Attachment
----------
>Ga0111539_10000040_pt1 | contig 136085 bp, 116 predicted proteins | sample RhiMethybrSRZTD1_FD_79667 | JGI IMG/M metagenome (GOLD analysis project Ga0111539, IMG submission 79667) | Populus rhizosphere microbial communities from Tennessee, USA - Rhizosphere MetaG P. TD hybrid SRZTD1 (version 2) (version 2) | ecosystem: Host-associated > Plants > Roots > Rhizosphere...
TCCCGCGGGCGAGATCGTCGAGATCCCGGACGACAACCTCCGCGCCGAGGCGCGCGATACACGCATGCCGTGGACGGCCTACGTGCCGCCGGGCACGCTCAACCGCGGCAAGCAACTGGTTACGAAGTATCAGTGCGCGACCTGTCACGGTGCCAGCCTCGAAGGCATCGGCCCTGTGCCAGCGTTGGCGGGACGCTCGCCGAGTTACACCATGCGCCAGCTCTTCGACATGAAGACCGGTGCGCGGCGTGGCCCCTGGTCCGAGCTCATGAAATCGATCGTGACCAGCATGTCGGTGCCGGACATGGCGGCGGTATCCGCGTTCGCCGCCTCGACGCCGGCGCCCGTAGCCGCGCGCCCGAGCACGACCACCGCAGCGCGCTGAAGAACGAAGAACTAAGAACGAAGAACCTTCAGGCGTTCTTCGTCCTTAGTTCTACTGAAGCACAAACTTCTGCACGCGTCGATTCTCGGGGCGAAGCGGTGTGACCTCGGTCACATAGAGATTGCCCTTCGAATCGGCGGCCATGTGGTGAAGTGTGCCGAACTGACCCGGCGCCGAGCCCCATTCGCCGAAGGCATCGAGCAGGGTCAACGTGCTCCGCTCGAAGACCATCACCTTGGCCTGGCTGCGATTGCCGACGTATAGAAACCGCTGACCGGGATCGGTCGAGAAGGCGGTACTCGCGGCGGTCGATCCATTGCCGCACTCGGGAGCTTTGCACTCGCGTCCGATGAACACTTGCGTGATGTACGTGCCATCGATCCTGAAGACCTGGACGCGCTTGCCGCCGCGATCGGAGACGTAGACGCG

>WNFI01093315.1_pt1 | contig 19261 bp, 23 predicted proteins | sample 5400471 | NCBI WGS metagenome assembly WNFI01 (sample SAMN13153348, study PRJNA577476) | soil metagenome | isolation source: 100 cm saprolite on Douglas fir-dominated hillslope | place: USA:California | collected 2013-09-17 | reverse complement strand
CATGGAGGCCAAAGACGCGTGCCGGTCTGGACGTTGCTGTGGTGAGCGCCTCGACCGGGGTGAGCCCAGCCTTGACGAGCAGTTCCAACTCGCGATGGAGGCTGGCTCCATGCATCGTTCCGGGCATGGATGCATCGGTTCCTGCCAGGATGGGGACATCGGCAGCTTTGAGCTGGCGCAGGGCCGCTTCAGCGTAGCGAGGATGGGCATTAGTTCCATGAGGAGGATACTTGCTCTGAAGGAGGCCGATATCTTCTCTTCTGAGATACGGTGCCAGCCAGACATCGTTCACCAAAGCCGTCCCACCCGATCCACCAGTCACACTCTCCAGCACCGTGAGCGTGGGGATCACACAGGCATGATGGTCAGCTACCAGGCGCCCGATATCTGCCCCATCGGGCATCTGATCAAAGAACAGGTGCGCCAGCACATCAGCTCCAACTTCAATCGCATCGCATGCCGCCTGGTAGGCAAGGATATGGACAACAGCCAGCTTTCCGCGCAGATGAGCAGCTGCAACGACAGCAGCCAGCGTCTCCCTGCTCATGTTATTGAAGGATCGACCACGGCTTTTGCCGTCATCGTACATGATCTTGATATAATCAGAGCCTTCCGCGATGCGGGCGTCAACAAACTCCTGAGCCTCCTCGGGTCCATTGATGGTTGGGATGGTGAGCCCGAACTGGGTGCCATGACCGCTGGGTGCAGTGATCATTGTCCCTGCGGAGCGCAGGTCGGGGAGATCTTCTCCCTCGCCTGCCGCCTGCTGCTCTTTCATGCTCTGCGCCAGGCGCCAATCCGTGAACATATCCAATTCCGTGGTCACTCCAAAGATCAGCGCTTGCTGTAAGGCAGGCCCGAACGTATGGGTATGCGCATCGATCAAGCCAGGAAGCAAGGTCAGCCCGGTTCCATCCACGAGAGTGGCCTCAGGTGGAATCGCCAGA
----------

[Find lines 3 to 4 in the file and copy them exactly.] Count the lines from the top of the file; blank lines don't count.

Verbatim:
>WNFI01093315.1_pt1 | contig 19261 bp, 23 predicted proteins | sample 5400471 | NCBI WGS metagenome assembly WNFI01 (sample SAMN13153348, study PRJNA577476) | soil metagenome | isolation source: 100 cm saprolite on Douglas fir-dominated hillslope | place: USA:California | collected 2013-09-17 | reverse complement strand
CATGGAGGCCAAAGACGCGTGCCGGTCTGGACGTTGCTGTGGTGAGCGCCTCGACCGGGGTGAGCCCAGCCTTGACGAGCAGTTCCAACTCGCGATGGAGGCTGGCTCCATGCATCGTTCCGGGCATGGATGCATCGGTTCCTGCCAGGATGGGGACATCGGCAGCTTTGAGCTGGCGCAGGGCCGCTTCAGCGTAGCGAGGATGGGCATTAGTTCCATGAGGAGGATACTTGCTCTGAAGGAGGCCGATATCTTCTCTTCTGAGATACGGTGCCAGCCAGACATCGTTCACCAAAGCCGTCCCACCCGATCCACCAGTCACACTCTCCAGCACCGTGAGCGTGGGGATCACACAGGCATGATGGTCAGCTACCAGGCGCCCGATATCTGCCCCATCGGGCATCTGATCAAAGAACAGGTGCGCCAGCACATCAGCTCCAACTTCAATCGCATCGCATGCCGCCTGGTAGGCAAGGATATGGACAACAGCCAGCTTTCCGCGCAGATGAGCAGCTGCAACGACAGCAGCCAGCGTCTCCCTGCTCATGTTATTGAAGGATCGACCACGGCTTTTGCCGTCATCGTACATGATCTTGATATAATCAGAGCCTTCCGCGATGCGGGCGTCAACAAACTCCTGAGCCTCCTCGGGTCCATTGATGGTTGGGATGGTGAGCCCGAACTGGGTGCCATGACCGCTGGGTGCAGTGATCATTGTCCCTGCGGAGCGCAGGTCGGGGAGATCTTCTCCCTCGCCTGCCGCCTGCTGCTCTTTCATGCTCTGCGCCAGGCGCCAATCCGTGAACATATCCAATTCCGTGGTCACTCCAAAGATCAGCGCTTGCTGTAAGGCAGGCCCGAACGTATGGGTATGCGCATCGATCAAGCCAGGAAGCAAGGTCAGCCCGGTTCCATCCACGAGAGTGGCCTCAGGTGGAATCGCCAGA